Imam Zijad’s Corner: AMANAH-A BASIC ELEMENT OF PARENT-CHILD RELATIONSHIP IN ISLAM

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AMANAH: A BASIC ELEMENT OF PARENT-CHILD RELATIONSHIP IN ISLAM

In order to raise our children as sound and secure Muslims within the Canadian context (Is this not the hope of every Muslim parent), we cannot passively follow the same methods by which our parents brought us up in a variety of native lands. On the other hand, we cannot afford to blindly or uncritically buy into the prevailing social trends around us either.

As Canadian Muslim parents and mentors, we adults are obliged to provide sufficient and caring emotional, moral, and spiritual support to our children and youth. We already know how much easier it is here in Canada to fulfill their material and educational needs. But many Muslim families and communities in the West have failed in the far more important area of providing them with the “intangibles” of life – those internal resources that cannot be quantified in terms of price or measurement.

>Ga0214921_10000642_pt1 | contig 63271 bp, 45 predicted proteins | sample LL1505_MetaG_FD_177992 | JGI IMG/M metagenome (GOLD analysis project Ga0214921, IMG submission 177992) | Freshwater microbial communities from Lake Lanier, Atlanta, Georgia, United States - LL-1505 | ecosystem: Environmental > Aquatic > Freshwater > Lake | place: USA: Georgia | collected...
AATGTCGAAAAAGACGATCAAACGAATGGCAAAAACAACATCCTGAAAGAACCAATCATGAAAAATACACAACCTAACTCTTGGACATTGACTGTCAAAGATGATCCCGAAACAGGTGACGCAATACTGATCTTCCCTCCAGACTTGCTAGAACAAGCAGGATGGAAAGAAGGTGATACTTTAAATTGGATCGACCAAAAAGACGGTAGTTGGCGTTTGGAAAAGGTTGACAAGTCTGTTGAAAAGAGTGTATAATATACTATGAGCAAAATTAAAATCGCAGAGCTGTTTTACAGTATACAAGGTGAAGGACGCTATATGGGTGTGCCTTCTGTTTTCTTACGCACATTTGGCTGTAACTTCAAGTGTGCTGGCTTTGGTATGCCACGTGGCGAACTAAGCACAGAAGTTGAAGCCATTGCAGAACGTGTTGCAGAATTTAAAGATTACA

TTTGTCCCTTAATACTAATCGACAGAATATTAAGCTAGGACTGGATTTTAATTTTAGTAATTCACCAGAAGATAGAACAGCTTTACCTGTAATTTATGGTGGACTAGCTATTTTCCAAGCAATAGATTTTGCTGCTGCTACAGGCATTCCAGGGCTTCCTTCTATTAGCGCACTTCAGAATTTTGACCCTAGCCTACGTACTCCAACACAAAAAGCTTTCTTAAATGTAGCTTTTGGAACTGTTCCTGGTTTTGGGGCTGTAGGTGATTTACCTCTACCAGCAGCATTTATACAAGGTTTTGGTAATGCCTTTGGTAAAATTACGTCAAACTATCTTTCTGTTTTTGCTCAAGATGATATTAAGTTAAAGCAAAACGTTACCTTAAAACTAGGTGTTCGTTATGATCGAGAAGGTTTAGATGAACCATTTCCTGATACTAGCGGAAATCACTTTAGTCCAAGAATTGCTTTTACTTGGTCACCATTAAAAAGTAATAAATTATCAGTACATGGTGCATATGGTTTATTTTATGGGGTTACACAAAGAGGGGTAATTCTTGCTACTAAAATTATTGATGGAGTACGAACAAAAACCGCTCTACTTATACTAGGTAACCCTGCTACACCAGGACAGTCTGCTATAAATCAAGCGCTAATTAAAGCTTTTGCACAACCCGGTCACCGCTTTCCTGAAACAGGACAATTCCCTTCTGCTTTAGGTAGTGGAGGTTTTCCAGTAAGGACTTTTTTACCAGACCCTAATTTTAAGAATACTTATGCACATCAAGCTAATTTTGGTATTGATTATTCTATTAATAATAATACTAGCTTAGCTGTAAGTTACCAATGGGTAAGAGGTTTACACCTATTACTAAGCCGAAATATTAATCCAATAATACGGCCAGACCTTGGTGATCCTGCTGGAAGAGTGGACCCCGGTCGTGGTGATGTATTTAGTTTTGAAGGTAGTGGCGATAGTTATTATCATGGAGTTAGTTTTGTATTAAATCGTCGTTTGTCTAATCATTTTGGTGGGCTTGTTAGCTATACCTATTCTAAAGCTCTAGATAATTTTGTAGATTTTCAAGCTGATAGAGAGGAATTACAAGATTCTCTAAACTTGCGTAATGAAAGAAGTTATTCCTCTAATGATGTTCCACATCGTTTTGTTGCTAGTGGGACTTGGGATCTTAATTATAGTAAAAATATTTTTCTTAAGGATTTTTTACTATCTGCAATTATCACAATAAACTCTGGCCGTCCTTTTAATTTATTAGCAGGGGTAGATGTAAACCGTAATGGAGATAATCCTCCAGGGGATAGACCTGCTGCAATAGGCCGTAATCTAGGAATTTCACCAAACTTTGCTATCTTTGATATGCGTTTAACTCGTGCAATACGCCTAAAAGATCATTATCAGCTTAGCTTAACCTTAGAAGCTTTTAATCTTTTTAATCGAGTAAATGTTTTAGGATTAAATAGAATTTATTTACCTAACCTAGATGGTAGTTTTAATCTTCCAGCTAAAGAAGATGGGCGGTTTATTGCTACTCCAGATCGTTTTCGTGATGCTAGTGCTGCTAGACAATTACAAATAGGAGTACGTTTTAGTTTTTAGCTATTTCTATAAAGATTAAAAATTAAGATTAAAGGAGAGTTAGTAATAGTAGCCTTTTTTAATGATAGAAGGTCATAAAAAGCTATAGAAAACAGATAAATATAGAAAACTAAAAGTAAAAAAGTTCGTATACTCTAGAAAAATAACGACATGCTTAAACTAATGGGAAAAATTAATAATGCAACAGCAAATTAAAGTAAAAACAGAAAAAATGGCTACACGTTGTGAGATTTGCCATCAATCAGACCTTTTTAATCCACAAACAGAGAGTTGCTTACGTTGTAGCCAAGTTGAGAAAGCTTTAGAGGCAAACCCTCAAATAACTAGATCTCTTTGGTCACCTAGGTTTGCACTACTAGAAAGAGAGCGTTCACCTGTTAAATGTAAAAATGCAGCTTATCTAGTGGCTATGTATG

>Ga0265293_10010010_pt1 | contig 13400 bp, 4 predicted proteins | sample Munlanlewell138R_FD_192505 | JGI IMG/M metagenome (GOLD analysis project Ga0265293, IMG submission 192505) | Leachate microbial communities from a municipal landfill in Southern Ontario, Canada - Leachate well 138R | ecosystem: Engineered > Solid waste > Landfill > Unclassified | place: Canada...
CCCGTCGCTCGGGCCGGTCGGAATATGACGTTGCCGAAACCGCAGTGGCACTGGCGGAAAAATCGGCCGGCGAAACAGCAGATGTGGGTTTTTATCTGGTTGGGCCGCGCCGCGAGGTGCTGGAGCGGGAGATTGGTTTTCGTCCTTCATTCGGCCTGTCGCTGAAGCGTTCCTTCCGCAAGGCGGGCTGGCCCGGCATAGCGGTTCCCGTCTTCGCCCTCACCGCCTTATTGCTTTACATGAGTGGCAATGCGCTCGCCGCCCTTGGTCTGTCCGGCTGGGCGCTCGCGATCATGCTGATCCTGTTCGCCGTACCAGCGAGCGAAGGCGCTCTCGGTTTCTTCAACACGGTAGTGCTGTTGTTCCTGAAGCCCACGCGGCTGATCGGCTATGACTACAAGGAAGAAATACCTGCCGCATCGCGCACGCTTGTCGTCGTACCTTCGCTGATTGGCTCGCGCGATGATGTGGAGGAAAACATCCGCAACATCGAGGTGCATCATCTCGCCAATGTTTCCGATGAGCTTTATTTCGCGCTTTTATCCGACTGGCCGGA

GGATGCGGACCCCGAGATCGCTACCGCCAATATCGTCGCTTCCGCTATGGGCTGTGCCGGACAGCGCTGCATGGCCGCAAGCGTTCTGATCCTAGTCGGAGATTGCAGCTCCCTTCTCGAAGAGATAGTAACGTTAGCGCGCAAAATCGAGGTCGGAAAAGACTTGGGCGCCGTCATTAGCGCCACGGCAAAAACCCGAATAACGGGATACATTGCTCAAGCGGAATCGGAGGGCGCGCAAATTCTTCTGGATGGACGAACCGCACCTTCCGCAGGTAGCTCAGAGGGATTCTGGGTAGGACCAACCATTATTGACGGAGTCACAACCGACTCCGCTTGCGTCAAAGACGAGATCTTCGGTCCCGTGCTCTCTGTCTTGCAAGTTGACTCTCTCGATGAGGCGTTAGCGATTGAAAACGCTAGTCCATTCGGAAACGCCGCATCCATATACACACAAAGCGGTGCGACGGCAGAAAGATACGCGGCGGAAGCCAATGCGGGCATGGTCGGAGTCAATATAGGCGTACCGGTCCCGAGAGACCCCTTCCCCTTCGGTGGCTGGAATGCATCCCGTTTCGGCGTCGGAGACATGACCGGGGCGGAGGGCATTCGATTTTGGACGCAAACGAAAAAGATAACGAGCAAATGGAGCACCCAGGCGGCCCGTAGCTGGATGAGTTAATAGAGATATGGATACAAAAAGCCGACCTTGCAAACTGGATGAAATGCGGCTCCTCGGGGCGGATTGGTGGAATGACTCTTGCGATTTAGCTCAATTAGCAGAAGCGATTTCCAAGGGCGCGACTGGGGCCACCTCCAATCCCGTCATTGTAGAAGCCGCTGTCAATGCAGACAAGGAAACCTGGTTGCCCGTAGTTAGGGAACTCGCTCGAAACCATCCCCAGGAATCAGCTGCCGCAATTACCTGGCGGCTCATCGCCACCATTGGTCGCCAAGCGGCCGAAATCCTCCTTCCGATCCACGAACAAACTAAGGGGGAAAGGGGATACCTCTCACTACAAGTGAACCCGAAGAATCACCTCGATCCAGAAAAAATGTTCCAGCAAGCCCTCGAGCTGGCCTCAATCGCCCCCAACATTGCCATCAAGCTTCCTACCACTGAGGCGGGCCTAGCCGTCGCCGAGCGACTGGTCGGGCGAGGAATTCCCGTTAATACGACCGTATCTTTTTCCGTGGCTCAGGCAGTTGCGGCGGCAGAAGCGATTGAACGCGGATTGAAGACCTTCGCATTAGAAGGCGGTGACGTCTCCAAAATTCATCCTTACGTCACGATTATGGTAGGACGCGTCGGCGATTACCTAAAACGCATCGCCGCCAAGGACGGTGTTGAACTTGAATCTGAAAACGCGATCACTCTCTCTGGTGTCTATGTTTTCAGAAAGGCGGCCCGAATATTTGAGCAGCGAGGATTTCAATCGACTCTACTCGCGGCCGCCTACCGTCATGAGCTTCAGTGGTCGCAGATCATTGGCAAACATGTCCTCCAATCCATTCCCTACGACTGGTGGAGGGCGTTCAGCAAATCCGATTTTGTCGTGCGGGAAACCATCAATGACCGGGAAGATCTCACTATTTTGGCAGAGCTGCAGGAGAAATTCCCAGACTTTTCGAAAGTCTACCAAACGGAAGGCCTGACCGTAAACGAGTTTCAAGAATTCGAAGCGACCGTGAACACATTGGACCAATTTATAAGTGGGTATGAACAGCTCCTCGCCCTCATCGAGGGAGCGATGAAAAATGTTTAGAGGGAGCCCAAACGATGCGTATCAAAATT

Allah has placed on the shoulders of parents the sacred duty of Amanah (trust) to help our children develop an Islamic identity, self-worth, and self-esteem. The lack of any of these vital qualities can create an identity crisis, leading to destructive behavior that costs us all dearly. Youth who lack roots and a sense of belonging are the ones most likely to reject Islamic values and end up as dysfunctional members of both our community and Canadian society.

As a parent myself, I have given much thought to some core goals and issues that we should focus on in our families so that our children can learn, both by example and nurture, how to channel their developing energies towards God-consciousness, love for humanity, self-awareness, and a deeper understanding of their faith in the here-and-now.

  1. As parents, we should maintain as much as possible a pure Islamic atmosphere in our homes. If children see their parents neglecting required Islamic obligations such as Salat (prayer) , Siyam (fasting) or Akhlaq (noble behavior), they will inevitably experience serious problems in trying to reconcile their traditional faith practices with societal norms in a predominantly secular “outside” world.